1. Re: TTest calculation
Joe Mako May 20, 2011 11:19 PM (in response to Steve Wexler)best to provide details on the calculation you want to perform.
From looking at http://www.socialresearchmethods.net/kb/stat_t.php I am not sure how the ttest concept described there fits with your description.
If you can provide your logic, and sample data, a calculated field can be provided.

2. Re: TTest calculation
Joe Mako May 20, 2011 11:56 PM (in response to Steve Wexler)I also found http://www.jerrydallal.com/LHSP/psd.htm and with both those references, I was able to make the attached.
Is this what you are looking for?

proportion_tvalue.twbx 32.7 KB


3. Re: TTest calculation
Steve Wexler May 22, 2011 5:05 AM (in response to Steve Wexler)Joe,
I had a feeling either you or Andy would pipe in on this quickly.
A colleague gave me a simple spreadsheet that shows how in Excel to compute the TTest. To be honest, I'm not sure if it is correct but if it is then your approach needs a couple of modifications.
Have a look at the attachment (cells A1 and B1 contain the response counts).
Thanks.
Steve

simplified_ttest.xlsx 9.5 KB


4. Re: TTest calculation
Joe Mako May 22, 2011 7:34 AM (in response to Steve Wexler)after a little bit of searching, I think what you are looking for is called the twoproportion ztest (at least the Excel formula used matches the results).
I did the calculation two ways in the workbook, one calc field for each concept, and another as a single calc.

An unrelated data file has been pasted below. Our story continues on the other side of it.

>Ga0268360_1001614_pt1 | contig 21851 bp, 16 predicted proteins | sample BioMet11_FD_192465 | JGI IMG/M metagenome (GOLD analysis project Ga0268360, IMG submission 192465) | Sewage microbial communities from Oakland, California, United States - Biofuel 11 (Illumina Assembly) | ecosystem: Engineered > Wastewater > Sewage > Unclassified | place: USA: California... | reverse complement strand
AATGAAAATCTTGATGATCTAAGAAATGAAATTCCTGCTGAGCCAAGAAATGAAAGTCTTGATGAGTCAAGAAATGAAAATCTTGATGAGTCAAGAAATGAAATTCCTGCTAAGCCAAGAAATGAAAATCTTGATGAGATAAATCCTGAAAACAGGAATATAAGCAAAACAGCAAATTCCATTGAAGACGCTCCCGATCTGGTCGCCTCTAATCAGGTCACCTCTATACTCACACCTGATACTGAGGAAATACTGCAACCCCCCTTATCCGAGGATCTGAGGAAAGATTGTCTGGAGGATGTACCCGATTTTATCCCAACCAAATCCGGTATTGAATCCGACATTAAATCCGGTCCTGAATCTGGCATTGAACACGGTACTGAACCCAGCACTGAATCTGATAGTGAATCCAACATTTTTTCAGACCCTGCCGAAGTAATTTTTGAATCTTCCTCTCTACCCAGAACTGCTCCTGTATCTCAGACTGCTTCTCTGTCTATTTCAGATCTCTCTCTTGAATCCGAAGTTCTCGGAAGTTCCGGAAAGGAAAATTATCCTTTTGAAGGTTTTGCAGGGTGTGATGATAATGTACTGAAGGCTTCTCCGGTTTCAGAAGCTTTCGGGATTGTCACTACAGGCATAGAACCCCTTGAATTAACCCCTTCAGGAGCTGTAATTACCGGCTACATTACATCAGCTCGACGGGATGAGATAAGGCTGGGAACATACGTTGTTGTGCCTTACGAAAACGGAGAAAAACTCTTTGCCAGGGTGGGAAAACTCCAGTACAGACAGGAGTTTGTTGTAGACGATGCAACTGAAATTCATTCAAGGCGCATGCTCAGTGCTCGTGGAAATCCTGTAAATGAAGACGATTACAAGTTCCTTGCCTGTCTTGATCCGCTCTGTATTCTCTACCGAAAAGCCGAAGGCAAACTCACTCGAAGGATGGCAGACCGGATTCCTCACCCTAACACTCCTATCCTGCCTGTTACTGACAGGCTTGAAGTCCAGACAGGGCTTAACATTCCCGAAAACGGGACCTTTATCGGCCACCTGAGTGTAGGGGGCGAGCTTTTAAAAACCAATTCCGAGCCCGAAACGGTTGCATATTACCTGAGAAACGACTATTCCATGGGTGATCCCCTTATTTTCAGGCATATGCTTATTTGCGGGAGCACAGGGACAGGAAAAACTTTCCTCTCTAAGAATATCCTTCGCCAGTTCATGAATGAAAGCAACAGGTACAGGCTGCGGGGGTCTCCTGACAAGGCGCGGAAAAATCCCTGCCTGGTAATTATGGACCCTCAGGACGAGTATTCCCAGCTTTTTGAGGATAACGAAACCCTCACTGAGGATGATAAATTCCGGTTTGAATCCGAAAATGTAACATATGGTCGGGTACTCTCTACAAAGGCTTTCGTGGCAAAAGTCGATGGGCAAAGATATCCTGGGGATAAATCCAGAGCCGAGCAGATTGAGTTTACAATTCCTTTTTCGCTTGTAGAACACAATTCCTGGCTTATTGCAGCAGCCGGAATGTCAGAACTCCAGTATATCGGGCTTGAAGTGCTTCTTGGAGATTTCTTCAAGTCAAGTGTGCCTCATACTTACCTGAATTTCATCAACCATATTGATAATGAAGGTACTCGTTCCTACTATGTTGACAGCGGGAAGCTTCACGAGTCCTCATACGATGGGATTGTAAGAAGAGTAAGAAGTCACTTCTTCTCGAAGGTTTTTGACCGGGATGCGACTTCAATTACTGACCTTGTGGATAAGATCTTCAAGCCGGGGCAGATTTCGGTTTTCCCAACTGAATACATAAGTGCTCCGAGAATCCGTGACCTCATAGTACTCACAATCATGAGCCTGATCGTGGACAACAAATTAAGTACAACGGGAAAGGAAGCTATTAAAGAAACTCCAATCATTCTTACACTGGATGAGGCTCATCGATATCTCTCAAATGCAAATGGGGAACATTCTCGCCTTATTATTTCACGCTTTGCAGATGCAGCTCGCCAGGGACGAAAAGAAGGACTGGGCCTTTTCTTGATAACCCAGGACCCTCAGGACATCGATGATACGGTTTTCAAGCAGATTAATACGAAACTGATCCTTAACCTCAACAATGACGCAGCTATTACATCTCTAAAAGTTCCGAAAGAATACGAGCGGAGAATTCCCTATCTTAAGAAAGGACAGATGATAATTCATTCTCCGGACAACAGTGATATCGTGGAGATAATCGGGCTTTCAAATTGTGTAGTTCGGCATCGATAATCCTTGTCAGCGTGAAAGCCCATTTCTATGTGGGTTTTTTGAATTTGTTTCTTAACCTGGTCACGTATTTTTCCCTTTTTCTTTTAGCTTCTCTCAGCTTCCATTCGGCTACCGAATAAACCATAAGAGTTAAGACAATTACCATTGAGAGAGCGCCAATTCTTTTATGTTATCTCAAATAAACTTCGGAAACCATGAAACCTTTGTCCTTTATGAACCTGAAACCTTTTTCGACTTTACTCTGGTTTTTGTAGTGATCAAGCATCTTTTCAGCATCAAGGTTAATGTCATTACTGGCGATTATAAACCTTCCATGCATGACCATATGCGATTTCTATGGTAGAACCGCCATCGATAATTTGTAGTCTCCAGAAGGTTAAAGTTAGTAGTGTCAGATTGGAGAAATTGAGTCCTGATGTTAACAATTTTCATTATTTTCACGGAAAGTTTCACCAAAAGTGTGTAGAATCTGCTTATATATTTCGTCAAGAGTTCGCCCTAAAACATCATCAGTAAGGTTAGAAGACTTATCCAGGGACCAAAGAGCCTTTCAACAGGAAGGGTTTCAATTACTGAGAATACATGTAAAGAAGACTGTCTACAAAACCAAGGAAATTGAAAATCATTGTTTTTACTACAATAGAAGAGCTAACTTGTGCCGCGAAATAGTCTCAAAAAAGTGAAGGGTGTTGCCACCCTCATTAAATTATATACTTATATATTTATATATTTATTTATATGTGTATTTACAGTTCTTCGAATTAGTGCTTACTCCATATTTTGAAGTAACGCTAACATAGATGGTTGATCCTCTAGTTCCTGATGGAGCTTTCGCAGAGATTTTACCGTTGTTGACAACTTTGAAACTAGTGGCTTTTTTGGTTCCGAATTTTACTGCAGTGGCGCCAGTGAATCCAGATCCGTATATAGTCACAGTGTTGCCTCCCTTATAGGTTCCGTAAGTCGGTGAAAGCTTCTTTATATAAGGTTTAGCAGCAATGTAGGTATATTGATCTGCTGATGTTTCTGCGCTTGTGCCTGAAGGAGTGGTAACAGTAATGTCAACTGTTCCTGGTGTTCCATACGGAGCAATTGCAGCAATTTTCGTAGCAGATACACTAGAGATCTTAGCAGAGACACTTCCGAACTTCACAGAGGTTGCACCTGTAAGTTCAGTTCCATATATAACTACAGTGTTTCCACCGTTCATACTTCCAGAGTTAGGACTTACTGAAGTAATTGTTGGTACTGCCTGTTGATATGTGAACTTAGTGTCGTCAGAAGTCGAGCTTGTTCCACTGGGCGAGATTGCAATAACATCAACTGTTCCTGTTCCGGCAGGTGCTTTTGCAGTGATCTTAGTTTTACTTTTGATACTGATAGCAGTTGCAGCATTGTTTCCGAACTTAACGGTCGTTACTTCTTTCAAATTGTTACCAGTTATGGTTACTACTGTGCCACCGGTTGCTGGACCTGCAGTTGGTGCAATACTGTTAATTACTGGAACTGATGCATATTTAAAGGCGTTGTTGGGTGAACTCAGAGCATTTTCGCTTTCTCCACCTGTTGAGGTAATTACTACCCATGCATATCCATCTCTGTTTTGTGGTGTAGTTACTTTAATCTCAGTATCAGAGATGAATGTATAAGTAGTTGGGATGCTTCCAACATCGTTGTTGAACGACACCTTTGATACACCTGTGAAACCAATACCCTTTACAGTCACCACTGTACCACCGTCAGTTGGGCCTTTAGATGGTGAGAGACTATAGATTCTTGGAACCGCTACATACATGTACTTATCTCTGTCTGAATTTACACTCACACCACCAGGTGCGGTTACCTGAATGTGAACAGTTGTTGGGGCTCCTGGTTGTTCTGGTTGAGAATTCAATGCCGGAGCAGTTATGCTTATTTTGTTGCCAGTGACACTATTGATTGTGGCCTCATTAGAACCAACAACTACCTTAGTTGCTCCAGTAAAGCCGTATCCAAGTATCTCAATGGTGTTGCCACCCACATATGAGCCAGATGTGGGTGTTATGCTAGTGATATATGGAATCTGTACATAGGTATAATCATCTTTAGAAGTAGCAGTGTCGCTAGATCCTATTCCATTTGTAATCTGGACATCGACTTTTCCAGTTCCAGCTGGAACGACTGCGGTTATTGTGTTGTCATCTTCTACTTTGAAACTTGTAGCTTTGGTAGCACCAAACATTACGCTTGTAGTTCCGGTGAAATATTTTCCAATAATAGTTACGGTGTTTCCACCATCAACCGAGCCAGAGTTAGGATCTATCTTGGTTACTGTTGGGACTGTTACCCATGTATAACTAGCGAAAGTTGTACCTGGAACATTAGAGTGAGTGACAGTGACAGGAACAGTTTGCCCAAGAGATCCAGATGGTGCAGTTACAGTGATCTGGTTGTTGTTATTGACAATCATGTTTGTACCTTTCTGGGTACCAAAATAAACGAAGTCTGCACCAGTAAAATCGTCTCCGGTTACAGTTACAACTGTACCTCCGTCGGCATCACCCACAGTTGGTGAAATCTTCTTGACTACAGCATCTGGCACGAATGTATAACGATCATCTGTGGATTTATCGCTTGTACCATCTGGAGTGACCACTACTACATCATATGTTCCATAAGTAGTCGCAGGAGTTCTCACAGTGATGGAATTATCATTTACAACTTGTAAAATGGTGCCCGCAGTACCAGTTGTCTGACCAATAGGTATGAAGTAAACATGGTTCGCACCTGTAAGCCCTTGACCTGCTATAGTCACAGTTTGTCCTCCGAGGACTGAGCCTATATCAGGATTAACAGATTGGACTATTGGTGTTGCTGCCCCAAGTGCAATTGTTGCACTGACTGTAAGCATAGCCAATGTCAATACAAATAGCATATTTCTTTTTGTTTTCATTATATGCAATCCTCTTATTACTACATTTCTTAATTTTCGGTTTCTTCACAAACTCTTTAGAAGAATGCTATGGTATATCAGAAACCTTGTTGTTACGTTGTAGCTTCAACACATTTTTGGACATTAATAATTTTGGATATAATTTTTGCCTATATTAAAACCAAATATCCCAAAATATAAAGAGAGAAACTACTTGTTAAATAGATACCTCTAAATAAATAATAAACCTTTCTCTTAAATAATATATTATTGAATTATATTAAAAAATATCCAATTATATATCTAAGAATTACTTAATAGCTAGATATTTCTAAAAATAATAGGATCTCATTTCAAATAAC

zscore.twbx 38.7 KB


5. Re: TTest calculation
Steve Wexler May 22, 2011 8:35 AM (in response to Steve Wexler)Joe,
I forgot to mention how much I like the sum(1) trick. I had been using countd(ID), but really like the simplicity of sum(1).
This looks right to me, but I need to find out if this is what is wanted or the ttest (this is not my area of expertise, but a great opportunity to learn new stuff.)
Also, you are correct that the values should be negative.
Very cool (and thanks for doing both the single and dual calc versions).
Steve

6. Re: TTest calculation
Joe Mako May 22, 2011 8:45 AM (in response to Steve Wexler)SUM(1) is the same thing as SUM([Number of Records]), it feels like less typing/clicking for me, just a personal preference.
Whereas COUNTD([ID]) is not always the same as SUM(1), but I can imagine situations where they would be the same, it depends on your data and situation.
Here is the reference that I used, they provide some sample situations/questions as well:
http://stattrek.com/APStatistics4/TestDifferenceProportion.aspx?Tutorial=AP

7. Re: TTest calculation
Steve Wexler May 22, 2011 9:14 AM (in response to Steve Wexler)Joe,
Got you on the SUM(1) thing.
Thanks for the link and your generosity.
Steve

8. Re: TTest calculation
rochelle.sun Jul 13, 2012 3:05 PM (in response to Joe Mako)Hello Joe.
I have a similiar question about Ttest for "mean", rather than proportional.
Do you know how to create same calculation in Tableau for the excel function T.Dist.2T(% lift from mean of treatment group vs. mean of control group, degree of freedom)?
Thanks.
Rochelle

Ttest_significance.xlsx 11.1 KB


9. Re: TTest calculation
Joe Mako Jun 17, 2012 9:20 AM (in response to rochelle.sun)Rochelle,
Can you please provide a sample Excel file that performs the calculation you are looking for?
Also I recommend starting a new thread

10. Re: TTest calculation
rochelle.sun Jul 13, 2012 3:05 PM (in response to Steve Wexler)Hi Joe.
I attached an excel file with sample calculation in my post above. Basically I need a similiar calculation in Tableau to achieve the T.DIST() function in excel to get pvalue of a Ttest.
I will start a new thread too.
Please let me know if you have any insights. Thanks!
Rochelle